We brazenly call our God the source of mercy, while we are aware, all the time, that there is not an authentic instance in history of His ever having exercised that virtue. We call Him the source of morals, while we know by His history and by His daily conduct, as perceived with our own senses, that He is totally destitute of anything resembling morals. We call Him Father, and not in derision, although we would detest and denounce any earthly father who should inflict upon his child a thousandth part of the pains and miseries and cruelties which our God deals out to His children every day, and has dealt out to them daily during all the centuries since the crime of creating Adam was committed.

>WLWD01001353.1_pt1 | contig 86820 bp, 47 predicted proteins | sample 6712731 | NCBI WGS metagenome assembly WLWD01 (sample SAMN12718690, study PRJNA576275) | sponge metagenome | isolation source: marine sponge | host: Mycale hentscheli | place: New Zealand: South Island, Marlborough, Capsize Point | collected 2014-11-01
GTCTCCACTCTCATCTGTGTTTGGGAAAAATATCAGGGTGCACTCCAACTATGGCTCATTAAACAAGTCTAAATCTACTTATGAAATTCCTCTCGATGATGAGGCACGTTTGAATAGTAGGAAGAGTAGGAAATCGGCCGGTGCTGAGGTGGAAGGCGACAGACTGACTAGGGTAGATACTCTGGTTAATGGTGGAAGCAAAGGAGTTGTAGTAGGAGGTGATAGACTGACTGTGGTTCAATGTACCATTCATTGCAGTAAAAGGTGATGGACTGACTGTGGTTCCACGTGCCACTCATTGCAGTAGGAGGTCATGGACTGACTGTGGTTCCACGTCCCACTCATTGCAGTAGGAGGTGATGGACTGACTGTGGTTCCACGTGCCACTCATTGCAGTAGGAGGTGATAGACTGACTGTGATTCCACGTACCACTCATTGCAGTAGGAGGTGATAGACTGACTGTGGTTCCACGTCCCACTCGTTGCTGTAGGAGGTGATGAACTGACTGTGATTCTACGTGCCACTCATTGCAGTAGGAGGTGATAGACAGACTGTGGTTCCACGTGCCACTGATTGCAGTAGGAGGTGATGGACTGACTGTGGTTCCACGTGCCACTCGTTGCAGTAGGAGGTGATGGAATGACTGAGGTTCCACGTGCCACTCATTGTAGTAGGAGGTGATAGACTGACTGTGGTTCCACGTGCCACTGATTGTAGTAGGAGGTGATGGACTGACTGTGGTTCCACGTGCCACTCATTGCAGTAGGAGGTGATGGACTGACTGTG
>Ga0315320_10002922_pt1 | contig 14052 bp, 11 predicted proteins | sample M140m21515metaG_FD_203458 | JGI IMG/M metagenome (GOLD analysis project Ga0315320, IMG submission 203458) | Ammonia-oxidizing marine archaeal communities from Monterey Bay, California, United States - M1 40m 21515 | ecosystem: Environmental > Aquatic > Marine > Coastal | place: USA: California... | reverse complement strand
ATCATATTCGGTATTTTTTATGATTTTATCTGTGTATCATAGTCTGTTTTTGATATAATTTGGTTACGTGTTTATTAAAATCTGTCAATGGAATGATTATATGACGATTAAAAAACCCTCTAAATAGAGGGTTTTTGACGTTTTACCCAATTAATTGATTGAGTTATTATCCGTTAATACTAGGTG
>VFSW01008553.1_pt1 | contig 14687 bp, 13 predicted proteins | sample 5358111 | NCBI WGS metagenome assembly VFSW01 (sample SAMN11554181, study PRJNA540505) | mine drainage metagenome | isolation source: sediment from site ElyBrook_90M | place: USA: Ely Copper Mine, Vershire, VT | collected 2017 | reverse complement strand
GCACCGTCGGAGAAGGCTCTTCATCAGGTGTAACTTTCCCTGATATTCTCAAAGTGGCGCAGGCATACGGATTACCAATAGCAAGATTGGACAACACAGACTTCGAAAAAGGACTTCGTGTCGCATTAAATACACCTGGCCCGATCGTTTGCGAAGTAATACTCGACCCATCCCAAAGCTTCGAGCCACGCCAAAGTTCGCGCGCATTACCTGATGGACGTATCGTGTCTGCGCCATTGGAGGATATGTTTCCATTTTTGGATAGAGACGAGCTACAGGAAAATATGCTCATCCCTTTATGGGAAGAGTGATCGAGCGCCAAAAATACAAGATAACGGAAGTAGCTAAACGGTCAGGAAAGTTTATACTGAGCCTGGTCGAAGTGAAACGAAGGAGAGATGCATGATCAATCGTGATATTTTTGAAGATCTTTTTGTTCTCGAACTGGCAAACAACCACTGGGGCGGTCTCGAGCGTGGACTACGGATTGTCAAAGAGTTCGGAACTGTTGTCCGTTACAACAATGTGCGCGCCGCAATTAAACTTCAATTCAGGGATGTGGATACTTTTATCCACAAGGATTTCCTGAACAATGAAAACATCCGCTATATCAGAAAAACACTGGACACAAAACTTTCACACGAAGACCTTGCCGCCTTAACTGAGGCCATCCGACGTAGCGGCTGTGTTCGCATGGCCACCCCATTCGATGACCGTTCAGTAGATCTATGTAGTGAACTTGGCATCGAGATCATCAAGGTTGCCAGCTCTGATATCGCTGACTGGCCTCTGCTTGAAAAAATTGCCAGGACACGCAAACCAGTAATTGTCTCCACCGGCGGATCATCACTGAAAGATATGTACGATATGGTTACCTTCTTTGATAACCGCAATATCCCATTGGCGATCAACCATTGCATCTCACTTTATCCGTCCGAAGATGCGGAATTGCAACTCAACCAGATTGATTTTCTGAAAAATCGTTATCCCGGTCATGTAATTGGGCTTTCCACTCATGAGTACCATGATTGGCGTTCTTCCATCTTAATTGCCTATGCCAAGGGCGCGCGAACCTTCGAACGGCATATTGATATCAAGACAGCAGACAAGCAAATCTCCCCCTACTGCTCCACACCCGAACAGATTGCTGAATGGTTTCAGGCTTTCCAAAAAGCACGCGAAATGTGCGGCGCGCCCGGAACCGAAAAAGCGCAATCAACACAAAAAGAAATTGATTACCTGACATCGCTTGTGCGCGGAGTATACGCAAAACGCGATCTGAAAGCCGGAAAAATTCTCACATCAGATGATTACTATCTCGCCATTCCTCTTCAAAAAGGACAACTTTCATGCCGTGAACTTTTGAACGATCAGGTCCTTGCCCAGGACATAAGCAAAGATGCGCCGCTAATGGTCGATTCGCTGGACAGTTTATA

We deal in a curious and laughable confusion of notions concerning God. We divide Him in two, bring half of Him down to an obscure and infinitesimal corner of the world to confer salvation upon a little colony of Jews—and only Jews, no one else—and leave the other half of Him throned in heaven and looking down and eagerly and anxiously watching for results. We reverently study the history of the earthly half, and deduce from it the conviction that the earthly half has reformed, is equipped with morals and virtues, and in no way resembles the abandoned, malignant half that abides upon the throne. We conceive that the earthly half is just, merciful, charitable, benevolent, forgiving, and full of sympathy for the sufferings of mankind and anxious to remove them. Apparently we deduce this character not by examining facts, but by diligently declining to search them, measure them, and weigh them. The earthly half requires us to be merciful, and sets us an example by inventing a lake of fire and brimstone in which all of us who fail to recognize and worship Him as God are to be burned through all eternity. And not only we, who are offered these terms, are to be thus burned if we neglect them, but also the earlier billions of human beings are to suffer this awful fate, although they all lived and died without ever having heard of Him or the terms at all. This exhibition of mercifulness may be called gorgeous. We have nothing approaching it among human savages, nor among the wild beasts of the jungle. We are required to forgive our brother seventy times seven times, and be satisfied and content if on our death-bed, after a pious life, our soul escape from our body before the hurrying priest can get to us and furnish it a pass with his mumblings and candles and incantations. This example of the forgiving spirit may also be pronounced gorgeous.